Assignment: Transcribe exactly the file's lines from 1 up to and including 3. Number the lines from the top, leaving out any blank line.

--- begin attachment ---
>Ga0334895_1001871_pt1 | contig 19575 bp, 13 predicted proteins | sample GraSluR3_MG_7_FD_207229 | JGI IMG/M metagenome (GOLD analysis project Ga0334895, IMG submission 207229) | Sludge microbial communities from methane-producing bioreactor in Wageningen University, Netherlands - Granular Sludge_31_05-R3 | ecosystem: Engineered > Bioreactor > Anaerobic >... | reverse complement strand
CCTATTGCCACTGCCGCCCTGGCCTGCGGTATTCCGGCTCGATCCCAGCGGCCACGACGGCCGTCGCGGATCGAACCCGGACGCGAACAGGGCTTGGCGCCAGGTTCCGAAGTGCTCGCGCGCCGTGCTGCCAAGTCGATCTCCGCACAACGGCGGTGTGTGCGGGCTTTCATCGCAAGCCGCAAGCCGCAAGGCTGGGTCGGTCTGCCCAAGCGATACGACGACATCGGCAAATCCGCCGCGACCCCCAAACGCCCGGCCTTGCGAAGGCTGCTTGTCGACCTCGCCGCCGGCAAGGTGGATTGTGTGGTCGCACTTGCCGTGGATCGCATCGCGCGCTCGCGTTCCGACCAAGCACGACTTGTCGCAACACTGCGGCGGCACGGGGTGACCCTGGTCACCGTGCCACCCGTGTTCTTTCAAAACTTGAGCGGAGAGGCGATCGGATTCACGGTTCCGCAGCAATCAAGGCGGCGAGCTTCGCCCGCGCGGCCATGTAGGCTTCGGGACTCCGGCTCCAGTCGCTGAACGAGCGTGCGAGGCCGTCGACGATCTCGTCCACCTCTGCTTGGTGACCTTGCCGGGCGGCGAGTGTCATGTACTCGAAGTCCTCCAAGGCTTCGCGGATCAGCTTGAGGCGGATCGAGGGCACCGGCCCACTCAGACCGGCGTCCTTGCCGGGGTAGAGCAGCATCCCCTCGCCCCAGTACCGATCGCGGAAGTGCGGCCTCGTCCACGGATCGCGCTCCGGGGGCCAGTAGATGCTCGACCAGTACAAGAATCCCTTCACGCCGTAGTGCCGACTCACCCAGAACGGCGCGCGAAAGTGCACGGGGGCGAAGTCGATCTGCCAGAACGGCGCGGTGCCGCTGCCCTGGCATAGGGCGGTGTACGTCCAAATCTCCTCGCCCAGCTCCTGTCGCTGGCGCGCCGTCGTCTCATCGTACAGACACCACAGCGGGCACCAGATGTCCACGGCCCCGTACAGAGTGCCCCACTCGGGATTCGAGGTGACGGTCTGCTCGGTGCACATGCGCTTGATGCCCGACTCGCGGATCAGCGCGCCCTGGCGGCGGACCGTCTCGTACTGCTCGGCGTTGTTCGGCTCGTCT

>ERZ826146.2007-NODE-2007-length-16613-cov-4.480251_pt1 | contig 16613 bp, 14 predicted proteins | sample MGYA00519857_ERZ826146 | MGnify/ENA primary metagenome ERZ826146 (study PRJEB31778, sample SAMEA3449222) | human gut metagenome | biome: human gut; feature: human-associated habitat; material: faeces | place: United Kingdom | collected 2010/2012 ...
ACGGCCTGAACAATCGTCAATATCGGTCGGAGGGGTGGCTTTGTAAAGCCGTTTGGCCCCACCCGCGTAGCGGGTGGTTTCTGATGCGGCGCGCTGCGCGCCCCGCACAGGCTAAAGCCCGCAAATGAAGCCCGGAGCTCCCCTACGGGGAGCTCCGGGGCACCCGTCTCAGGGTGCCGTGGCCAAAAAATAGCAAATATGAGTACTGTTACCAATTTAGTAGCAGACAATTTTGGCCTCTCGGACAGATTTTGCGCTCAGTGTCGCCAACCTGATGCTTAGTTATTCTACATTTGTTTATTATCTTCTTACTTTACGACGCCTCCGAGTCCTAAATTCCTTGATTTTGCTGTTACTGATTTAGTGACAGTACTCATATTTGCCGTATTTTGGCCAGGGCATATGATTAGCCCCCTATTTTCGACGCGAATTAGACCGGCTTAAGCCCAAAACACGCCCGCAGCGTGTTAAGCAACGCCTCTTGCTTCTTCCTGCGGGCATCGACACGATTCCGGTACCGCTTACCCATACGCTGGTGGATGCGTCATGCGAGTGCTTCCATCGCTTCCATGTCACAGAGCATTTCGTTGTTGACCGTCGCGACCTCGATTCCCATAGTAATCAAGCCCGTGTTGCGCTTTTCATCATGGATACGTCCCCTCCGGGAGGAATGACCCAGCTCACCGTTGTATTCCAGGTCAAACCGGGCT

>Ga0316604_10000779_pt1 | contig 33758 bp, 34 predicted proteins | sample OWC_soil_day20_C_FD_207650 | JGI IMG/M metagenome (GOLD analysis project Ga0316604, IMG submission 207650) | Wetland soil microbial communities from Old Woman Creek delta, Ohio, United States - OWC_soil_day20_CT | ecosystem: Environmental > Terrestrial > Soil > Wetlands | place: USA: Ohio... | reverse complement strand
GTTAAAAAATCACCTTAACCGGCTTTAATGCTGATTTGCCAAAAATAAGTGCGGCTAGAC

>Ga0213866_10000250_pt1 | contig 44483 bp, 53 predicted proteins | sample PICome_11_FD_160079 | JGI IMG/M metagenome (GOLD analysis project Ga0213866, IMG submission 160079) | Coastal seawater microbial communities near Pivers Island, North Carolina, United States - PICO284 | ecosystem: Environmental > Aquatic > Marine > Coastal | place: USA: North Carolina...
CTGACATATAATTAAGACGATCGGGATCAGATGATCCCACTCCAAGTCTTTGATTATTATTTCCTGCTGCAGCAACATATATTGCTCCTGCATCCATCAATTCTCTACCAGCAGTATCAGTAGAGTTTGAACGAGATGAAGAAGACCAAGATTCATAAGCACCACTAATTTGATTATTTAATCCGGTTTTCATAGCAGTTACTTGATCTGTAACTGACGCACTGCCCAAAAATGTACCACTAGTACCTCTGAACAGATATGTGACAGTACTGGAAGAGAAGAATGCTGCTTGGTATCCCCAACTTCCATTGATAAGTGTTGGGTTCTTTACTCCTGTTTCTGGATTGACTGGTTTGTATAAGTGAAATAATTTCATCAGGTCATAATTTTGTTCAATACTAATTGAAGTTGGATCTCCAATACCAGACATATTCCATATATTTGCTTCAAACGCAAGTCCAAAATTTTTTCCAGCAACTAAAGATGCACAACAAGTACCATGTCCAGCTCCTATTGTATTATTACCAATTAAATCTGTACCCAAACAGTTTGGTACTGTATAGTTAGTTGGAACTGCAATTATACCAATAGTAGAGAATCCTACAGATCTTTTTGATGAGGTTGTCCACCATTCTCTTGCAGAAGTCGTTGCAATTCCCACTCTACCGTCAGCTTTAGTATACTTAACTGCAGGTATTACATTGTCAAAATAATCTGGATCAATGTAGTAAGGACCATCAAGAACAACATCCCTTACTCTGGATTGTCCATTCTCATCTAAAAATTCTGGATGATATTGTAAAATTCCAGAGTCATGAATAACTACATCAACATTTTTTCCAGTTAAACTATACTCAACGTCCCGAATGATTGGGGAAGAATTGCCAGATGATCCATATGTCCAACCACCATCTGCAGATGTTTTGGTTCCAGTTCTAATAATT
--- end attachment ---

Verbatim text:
>Ga0334895_1001871_pt1 | contig 19575 bp, 13 predicted proteins | sample GraSluR3_MG_7_FD_207229 | JGI IMG/M metagenome (GOLD analysis project Ga0334895, IMG submission 207229) | Sludge microbial communities from methane-producing bioreactor in Wageningen University, Netherlands - Granular Sludge_31_05-R3 | ecosystem: Engineered > Bioreactor > Anaerobic >... | reverse complement strand
CCTATTGCCACTGCCGCCCTGGCCTGCGGTATTCCGGCTCGATCCCAGCGGCCACGACGGCCGTCGCGGATCGAACCCGGACGCGAACAGGGCTTGGCGCCAGGTTCCGAAGTGCTCGCGCGCCGTGCTGCCAAGTCGATCTCCGCACAACGGCGGTGTGTGCGGGCTTTCATCGCAAGCCGCAAGCCGCAAGGCTGGGTCGGTCTGCCCAAGCGATACGACGACATCGGCAAATCCGCCGCGACCCCCAAACGCCCGGCCTTGCGAAGGCTGCTTGTCGACCTCGCCGCCGGCAAGGTGGATTGTGTGGTCGCACTTGCCGTGGATCGCATCGCGCGCTCGCGTTCCGACCAAGCACGACTTGTCGCAACACTGCGGCGGCACGGGGTGACCCTGGTCACCGTGCCACCCGTGTTCTTTCAAAACTTGAGCGGAGAGGCGATCGGATTCACGGTTCCGCAGCAATCAAGGCGGCGAGCTTCGCCCGCGCGGCCATGTAGGCTTCGGGACTCCGGCTCCAGTCGCTGAACGAGCGTGCGAGGCCGTCGACGATCTCGTCCACCTCTGCTTGGTGACCTTGCCGGGCGGCGAGTGTCATGTACTCGAAGTCCTCCAAGGCTTCGCGGATCAGCTTGAGGCGGATCGAGGGCACCGGCCCACTCAGACCGGCGTCCTTGCCGGGGTAGAGCAGCATCCCCTCGCCCCAGTACCGATCGCGGAAGTGCGGCCTCGTCCACGGATCGCGCTCCGGGGGCCAGTAGATGCTCGACCAGTACAAGAATCCCTTCACGCCGTAGTGCCGACTCACCCAGAACGGCGCGCGAAAGTGCACGGGGGCGAAGTCGATCTGCCAGAACGGCGCGGTGCCGCTGCCCTGGCATAGGGCGGTGTACGTCCAAATCTCCTCGCCCAGCTCCTGTCGCTGGCGCGCCGTCGTCTCATCGTACAGACACCACAGCGGGCACCAGATGTCCACGGCCCCGTACAGAGTGCCCCACTCGGGATTCGAGGTGACGGTCTGCTCGGTGCACATGCGCTTGATGCCCGACTCGCGGATCAGCGCGCCCTGGCGGCGGACCGTCTCGTACTGCTCGGCGTTGTTCGGCTCGTCT

>ERZ826146.2007-NODE-2007-length-16613-cov-4.480251_pt1 | contig 16613 bp, 14 predicted proteins | sample MGYA00519857_ERZ826146 | MGnify/ENA primary metagenome ERZ826146 (study PRJEB31778, sample SAMEA3449222) | human gut metagenome | biome: human gut; feature: human-associated habitat; material: faeces | place: United Kingdom | collected 2010/2012 ...